Almost every website and every API endpoint are nowadays accessible via HTTPS and SSL/TLS certificates are used to establish a secure connection with the server.
SSL/TLS certificates are usually valid for a certain period of time and needs to be renewed (replaced) early enough to avoid service disruption.
To maintain a broad overview of any SSL/TLS certificate in your environment vRealize Operations and End Point Operations Agents can be used to collect and display that information in an automated way.
In this post I will show you how to leverage the script monitoring feature available with the End Point Operations Agent to monitor SSL/TLS certificate validity period.
To accomplish our task we will need:
- vRealize Operations, in this post I am using the newest and greatest version 7.5
- End Point Operations Agent, again, in this scenario I run the newest version 7.5 on my Linux Ubuntu box
- A Shell script doing the certificate check
This solution relies on a Shell script which means you will need a Linux machine, but it can be easily rewritten to run as a PowerShell script on Windows as well.
NOTE: Script and dashboard can be found on VMware Code:
Implementation – Ep Ops Agent
First, we need to make sure that our Ep Ops Agent is properly running and sending data to vRealize Operations. For End Point Operations Agent installation and configuration documentation please see:
Implementation – Shell Script
After checking the functionality of our agent we copy the script to a folder on the machine equipped with the End Point Operations Agent, in this case I have created a scripts folder in the agent path:
root@ubuntu:/opt/vmware/epops# ls -al total 692 drwx------ 9 root root 4096 Apr 13 05:53 . drwxr-xr-x 3 root root 4096 Apr 13 04:36 .. -rw-r--r-- 1 root root 5 Apr 13 04:40 0 drwx------ 2 root root 4096 Mar 29 04:13 bin drwx------ 3 root root 4096 Mar 29 04:13 bundles drwx------ 2 root root 4096 Apr 13 04:37 conf -rw------- 1 root root 35846 Mar 29 04:12 COPYING.txt drwx------ 2 root root 4096 Apr 13 04:37 data -rw------- 1 root root 30389 Mar 29 04:13 EULA.txt drwx------ 3 root root 4096 Apr 19 00:07 log -rw------- 1 root root 592629 Mar 29 04:13 open_source_licenses.txt -rw------- 1 root root 3570 Mar 29 04:12 README.txt drwxr-xr-x 2 root root 4096 Apr 13 05:57 scripts drwx------ 4 root root 4096 Apr 13 04:37 wrapper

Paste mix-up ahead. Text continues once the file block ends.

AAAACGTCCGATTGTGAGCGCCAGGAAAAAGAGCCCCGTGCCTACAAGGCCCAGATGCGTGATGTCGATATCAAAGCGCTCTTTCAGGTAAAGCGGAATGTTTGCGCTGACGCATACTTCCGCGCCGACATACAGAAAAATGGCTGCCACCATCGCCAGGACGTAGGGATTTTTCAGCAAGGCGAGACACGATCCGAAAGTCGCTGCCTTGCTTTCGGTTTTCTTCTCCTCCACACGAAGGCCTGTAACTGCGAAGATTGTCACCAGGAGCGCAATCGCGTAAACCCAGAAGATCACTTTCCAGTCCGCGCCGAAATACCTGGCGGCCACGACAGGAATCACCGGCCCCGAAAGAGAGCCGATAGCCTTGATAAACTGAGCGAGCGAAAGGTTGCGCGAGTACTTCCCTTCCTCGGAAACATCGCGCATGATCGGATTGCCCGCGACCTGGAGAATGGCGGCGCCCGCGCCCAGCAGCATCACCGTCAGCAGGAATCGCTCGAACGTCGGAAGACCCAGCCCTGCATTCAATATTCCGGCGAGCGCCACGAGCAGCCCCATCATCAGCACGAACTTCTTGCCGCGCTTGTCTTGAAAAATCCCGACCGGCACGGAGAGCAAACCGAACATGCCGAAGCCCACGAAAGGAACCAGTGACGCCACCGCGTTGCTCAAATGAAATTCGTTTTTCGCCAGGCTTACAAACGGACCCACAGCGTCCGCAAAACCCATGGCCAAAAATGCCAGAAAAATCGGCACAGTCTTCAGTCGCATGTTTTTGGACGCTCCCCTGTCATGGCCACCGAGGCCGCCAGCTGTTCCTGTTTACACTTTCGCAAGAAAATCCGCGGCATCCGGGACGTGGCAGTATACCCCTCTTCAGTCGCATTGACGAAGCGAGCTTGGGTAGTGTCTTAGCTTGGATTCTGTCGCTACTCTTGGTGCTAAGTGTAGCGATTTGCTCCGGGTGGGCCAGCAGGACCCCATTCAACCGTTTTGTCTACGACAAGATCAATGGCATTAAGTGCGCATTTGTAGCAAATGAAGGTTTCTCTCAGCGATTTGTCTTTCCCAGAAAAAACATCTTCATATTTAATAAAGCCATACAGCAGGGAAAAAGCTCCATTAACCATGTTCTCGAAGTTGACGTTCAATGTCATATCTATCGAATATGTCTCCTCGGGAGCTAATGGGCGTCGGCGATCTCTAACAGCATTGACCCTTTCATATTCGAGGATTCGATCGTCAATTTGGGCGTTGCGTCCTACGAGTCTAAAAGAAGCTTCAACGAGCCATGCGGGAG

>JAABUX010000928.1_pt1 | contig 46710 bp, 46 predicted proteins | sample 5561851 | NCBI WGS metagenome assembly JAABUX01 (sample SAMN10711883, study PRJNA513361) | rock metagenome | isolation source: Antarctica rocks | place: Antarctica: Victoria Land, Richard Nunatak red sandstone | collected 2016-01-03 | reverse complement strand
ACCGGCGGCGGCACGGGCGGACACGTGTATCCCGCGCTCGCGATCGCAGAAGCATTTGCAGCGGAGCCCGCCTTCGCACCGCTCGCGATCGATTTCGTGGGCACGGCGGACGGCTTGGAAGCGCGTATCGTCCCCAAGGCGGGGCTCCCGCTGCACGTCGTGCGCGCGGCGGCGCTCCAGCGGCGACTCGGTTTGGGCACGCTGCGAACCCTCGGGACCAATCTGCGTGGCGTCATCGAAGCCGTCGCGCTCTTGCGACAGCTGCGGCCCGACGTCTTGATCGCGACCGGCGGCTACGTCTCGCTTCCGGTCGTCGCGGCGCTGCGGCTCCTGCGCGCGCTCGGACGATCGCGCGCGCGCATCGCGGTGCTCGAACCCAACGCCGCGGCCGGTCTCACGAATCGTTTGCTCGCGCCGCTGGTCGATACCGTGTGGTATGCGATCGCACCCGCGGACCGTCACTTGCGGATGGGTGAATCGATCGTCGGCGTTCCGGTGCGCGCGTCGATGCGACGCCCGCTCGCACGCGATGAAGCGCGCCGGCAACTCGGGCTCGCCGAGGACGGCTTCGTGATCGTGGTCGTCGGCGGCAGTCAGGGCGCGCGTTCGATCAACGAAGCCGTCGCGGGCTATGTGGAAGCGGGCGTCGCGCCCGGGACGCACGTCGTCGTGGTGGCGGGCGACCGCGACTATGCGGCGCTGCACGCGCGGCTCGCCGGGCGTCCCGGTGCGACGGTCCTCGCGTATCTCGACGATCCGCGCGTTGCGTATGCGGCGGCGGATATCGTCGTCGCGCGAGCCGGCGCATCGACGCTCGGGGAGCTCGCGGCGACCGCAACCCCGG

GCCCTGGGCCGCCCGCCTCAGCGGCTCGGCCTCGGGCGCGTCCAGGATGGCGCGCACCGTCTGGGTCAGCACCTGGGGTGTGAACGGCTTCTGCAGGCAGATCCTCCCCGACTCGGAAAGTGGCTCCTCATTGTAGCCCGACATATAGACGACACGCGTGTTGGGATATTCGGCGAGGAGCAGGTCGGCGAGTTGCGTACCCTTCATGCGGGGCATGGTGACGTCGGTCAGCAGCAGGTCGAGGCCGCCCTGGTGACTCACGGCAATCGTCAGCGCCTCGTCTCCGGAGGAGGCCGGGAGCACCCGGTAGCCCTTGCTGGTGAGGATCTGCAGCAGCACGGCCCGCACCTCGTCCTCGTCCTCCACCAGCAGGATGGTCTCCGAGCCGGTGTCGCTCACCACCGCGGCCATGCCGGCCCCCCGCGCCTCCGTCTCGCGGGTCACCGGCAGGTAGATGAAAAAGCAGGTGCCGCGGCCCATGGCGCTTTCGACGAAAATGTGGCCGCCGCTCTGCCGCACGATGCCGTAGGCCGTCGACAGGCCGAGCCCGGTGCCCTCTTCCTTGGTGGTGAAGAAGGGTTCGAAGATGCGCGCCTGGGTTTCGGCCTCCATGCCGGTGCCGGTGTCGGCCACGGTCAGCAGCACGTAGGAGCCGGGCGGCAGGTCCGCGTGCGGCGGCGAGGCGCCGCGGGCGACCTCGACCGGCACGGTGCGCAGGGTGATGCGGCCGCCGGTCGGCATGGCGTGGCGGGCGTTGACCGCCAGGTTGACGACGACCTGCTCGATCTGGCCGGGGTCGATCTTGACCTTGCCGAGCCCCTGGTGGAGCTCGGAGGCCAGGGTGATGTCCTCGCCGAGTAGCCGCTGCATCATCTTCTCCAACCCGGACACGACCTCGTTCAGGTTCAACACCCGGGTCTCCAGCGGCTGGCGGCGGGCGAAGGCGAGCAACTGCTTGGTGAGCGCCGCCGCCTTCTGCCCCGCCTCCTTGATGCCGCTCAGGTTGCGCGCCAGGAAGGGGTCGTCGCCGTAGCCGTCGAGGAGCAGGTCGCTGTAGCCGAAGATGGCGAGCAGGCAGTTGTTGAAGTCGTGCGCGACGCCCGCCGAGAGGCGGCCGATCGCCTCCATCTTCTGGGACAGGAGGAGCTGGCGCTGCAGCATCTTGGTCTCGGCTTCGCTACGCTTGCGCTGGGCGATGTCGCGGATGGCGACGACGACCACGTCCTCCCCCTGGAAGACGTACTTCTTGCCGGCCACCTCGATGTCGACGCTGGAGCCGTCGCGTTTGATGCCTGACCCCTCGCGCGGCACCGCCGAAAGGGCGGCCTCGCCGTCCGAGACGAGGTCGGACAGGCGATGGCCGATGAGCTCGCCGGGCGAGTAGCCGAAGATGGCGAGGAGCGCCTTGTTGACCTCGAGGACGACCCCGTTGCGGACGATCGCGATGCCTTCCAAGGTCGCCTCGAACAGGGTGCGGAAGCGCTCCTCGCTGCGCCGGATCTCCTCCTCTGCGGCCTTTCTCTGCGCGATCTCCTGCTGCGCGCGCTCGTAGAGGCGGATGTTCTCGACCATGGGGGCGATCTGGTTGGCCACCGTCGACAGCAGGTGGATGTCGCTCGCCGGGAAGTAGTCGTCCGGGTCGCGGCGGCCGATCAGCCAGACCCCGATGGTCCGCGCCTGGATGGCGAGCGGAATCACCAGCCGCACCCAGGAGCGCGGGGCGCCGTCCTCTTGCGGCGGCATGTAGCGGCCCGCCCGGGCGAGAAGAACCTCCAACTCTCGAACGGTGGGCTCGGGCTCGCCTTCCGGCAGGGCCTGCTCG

The script requires OpenSSL in a certain version, in my example I am suing OpenSSL 1.0.2d 9 Jul 2015 on a Ubuntu box.
Please note that OpenSSL 0.9.8j-fips 07 Jan 2009 will not work.
To enable execution of the script, please ensure that the x flag is properly set and the user running the End Point agent can access the file.
In the scripts folder I have placed the shell script checking the validity period of any given certificate backing a HTTPS connection:
root@ubuntu:/opt/vmware/epops/scripts# ls -al total 16 drwxr-xr-x 2 root root 4096 Apr 13 05:57 . drwx------ 9 root root 4096 Apr 13 05:53 .. -rw------- 1 root root 5 Apr 19 05:38 0 -rwxr-xr-x 1 root root 748 Apr 13 04:39 getSSLRemainigDays.sh